“Social justice is the surest guarantor of peace in the world”- Guy Ryder

It is in line with the above quote that issues relating to Race, Diversity, Equity and Inclusion (DEI) are now on the front burner in the modern day workplace. Prioritizing issues of social justice in the workplace have become of significant importance to employers. This is often in a bid to make DEI part of its corporate culture, so as to create a sustainable and inclusive work environment.

This article seeks to explain what social justice means in the context of the workplace and its significance to achieving a positive workplace experience for both employers and employees within a corporate organization. So, what does social justice mean?

Social justice is an idea that has its roots in philosophy and religious beliefs, thus cutting across various facets of the society. Social justice is the basis upon which the promotion of the twin concepts of equity and fairness basically lies. The idea of social justice is defined by the advocacy for equal rights and opportunity for all people.

As regards the workplace, the idea of social justice comes to play in an attempt to eliminate social oppression in the forms of discrimination against individual employees on grounds of race, age, sex, life experience, ethnicity, ability, sexual orientation, etc.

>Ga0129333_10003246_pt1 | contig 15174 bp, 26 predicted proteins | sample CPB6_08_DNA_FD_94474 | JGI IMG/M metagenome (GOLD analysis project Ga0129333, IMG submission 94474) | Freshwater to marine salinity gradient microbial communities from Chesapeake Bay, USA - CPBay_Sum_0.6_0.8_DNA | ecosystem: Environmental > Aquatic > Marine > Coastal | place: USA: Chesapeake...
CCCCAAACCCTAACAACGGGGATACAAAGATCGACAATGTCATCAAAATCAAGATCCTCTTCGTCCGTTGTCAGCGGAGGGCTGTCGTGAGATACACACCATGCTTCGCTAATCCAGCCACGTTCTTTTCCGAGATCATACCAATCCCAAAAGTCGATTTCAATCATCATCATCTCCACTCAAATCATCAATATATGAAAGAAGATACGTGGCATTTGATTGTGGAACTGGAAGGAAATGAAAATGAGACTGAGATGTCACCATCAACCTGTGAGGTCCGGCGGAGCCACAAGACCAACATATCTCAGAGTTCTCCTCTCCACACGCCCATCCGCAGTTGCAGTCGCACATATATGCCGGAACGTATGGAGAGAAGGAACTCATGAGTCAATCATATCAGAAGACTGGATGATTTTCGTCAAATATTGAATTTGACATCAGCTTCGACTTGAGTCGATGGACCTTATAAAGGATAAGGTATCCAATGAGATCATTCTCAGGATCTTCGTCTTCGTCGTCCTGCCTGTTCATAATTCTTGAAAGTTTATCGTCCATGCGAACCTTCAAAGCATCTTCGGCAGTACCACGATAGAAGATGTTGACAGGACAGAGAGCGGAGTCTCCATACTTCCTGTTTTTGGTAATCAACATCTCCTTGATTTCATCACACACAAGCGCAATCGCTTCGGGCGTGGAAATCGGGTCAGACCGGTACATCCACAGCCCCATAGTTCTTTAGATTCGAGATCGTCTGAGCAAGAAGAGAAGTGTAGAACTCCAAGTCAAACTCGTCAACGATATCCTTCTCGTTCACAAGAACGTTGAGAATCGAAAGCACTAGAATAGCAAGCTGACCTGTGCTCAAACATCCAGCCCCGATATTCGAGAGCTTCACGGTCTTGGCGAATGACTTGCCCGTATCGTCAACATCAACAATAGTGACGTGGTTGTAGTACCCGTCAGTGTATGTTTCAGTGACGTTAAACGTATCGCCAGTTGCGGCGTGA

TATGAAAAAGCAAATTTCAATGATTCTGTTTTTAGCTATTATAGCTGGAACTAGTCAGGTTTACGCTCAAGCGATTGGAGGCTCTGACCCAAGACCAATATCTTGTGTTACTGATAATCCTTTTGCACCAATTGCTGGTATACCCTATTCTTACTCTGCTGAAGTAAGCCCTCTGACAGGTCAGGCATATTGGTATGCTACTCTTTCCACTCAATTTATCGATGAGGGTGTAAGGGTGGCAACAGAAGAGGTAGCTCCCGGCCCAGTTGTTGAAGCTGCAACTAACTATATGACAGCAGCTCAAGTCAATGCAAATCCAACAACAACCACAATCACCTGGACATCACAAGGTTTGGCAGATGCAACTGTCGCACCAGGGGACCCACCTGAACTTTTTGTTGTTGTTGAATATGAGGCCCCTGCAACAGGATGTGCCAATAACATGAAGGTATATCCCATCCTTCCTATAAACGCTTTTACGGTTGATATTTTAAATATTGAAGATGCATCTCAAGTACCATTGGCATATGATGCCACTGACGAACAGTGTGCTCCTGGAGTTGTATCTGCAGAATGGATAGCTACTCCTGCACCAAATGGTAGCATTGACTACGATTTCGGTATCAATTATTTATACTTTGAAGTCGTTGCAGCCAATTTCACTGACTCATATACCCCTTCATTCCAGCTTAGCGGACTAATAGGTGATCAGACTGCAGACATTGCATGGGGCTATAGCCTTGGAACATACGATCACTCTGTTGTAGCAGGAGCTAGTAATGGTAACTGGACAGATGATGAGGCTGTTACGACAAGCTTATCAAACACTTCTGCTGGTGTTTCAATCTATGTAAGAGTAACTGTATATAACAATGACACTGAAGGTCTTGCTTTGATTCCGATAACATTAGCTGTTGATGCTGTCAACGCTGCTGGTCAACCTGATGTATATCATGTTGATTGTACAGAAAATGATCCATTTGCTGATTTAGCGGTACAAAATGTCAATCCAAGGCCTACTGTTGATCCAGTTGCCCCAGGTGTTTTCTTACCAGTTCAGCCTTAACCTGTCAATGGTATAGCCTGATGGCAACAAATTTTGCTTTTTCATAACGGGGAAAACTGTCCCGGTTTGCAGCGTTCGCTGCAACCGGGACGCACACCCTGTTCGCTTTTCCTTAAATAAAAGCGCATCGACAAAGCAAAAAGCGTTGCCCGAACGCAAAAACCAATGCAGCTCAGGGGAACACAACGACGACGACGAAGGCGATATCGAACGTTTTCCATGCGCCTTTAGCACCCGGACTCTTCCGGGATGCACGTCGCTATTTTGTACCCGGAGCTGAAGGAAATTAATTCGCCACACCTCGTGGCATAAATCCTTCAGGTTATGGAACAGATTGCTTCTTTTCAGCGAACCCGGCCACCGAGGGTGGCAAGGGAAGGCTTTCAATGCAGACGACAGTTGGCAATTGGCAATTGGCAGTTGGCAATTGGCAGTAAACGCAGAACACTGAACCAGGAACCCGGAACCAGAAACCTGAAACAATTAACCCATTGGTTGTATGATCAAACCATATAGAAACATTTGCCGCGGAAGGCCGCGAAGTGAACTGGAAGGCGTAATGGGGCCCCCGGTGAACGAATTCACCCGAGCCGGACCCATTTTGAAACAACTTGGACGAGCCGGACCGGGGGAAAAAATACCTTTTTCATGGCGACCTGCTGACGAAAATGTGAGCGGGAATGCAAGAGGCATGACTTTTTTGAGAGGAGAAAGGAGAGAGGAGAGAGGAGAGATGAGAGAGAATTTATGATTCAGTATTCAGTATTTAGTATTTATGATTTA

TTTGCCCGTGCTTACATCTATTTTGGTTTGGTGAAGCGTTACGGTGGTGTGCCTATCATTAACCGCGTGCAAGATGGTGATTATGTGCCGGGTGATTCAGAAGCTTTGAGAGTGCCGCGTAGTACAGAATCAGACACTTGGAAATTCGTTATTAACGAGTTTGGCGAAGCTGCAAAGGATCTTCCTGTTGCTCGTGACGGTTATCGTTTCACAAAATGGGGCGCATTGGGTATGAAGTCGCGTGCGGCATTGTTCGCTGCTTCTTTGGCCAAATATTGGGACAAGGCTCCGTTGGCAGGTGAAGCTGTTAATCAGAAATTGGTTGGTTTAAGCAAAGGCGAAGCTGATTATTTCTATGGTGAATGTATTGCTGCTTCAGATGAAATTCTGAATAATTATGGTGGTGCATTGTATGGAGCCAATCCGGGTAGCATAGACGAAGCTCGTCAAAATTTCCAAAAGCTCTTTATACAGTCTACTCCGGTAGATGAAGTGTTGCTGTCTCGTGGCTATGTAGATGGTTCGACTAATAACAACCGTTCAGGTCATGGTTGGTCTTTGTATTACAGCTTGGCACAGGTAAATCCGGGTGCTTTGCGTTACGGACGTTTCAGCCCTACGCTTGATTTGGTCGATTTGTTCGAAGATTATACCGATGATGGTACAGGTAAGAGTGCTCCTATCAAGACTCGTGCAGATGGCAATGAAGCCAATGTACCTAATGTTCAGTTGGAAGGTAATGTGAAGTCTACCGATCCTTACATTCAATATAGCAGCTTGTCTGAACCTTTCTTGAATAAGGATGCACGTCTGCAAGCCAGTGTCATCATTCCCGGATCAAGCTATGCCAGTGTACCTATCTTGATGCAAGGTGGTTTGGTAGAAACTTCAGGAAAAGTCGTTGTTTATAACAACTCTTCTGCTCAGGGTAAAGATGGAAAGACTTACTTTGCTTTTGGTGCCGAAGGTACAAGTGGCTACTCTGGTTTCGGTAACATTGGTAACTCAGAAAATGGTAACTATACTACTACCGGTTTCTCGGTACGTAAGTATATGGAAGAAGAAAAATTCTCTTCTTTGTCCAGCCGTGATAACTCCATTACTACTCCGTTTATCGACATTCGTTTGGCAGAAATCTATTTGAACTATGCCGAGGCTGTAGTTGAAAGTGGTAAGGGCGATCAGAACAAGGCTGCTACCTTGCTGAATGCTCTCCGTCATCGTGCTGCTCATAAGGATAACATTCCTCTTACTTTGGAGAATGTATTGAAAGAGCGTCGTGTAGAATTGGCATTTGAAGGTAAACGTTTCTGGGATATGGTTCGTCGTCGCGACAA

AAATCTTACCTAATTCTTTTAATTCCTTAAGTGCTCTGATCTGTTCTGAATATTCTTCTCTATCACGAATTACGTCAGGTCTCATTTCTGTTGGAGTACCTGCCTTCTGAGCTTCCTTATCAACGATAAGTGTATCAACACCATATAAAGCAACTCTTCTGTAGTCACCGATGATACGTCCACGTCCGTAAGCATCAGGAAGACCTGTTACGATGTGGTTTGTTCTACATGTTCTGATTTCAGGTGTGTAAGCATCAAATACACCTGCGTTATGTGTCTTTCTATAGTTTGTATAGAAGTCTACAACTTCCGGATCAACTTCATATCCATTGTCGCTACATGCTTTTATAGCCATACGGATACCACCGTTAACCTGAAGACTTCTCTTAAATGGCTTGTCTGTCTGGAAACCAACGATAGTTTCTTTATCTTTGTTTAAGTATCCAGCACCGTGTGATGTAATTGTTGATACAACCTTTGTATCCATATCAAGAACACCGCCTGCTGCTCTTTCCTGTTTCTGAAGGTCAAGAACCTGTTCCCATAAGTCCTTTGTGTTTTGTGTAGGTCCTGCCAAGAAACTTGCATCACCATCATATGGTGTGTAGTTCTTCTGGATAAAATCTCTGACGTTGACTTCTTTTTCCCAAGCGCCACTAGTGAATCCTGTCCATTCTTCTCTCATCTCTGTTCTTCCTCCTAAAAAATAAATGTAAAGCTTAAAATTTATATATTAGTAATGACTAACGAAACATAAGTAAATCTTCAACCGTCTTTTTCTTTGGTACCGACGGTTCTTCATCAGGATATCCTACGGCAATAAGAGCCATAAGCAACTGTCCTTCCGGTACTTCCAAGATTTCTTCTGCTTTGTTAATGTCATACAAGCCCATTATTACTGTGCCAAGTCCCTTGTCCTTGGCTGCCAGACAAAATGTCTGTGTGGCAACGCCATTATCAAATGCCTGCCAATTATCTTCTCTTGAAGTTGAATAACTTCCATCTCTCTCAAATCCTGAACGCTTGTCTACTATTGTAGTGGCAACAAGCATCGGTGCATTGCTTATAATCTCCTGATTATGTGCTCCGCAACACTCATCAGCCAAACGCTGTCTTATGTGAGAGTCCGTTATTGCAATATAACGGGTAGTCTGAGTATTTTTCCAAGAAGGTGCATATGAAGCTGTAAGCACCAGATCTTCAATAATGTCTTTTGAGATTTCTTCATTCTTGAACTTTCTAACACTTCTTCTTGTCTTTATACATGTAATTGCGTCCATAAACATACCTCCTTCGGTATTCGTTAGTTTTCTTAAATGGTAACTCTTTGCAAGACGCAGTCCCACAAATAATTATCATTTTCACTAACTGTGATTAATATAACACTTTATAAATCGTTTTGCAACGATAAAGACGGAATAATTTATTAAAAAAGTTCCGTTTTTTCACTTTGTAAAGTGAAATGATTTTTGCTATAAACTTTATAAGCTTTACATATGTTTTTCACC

The idea of DEI within the workplace is targeted at implementing strategies and programs that promote diversity, ensure there is equality and adoption of inclusivity in a corporate organization’s work policies and employment approaches. Let us further define DEI.

DEI is an acronym for diversity, equity and inclusion. While diversity in the workplace may be described as referring to the presence of variety and divergence within the work environment; equity on the other hand, refers to the process of guaranteeing that hiring processes and workplace programs are impartial, fair and allows for equal possible outcomes for every employee in the workplace. Inclusion refers to a workplace culture that makes a corporate organization welcoming to all potential job candidates, regardless of their racial identity, ethnicity, sex, life experiences, background, religion, age, abilities, etc and making them feel valued and respected.

Leaders in the corporate world are currently embracing the need to use social justice as an important tool in ensuring that their DEI goals are effectively realized. This is with the view of helping people work together to change policies that affect underrepresented persons, especially in the areas of systemic inequalities owing to cultural diversity barriers. This includes moving the conversations revolving around equity, fairness and elimination of social oppression from social media to the workplace environment to influence the making of corporate policies.

It is worth noting that according to a Forbes’s report based on a Benevity poll, recent statistics reveal that 80% of employees say racial justice and equity issues should be on corporate agendas. In addition to this, the report revealed that more than a third of employees would likely quit their job if their company did not prioritize social or racial injustice issues.

DEI and social justice has become an important metric in assessing performance success for global organizations in recent times; moving away from mere financial criteria and performance indicators. As such, it is important in the modern workplace that programs and strategies focused on ensuring social justice through the use of DEI tools are incorporated into an organization’s work culture.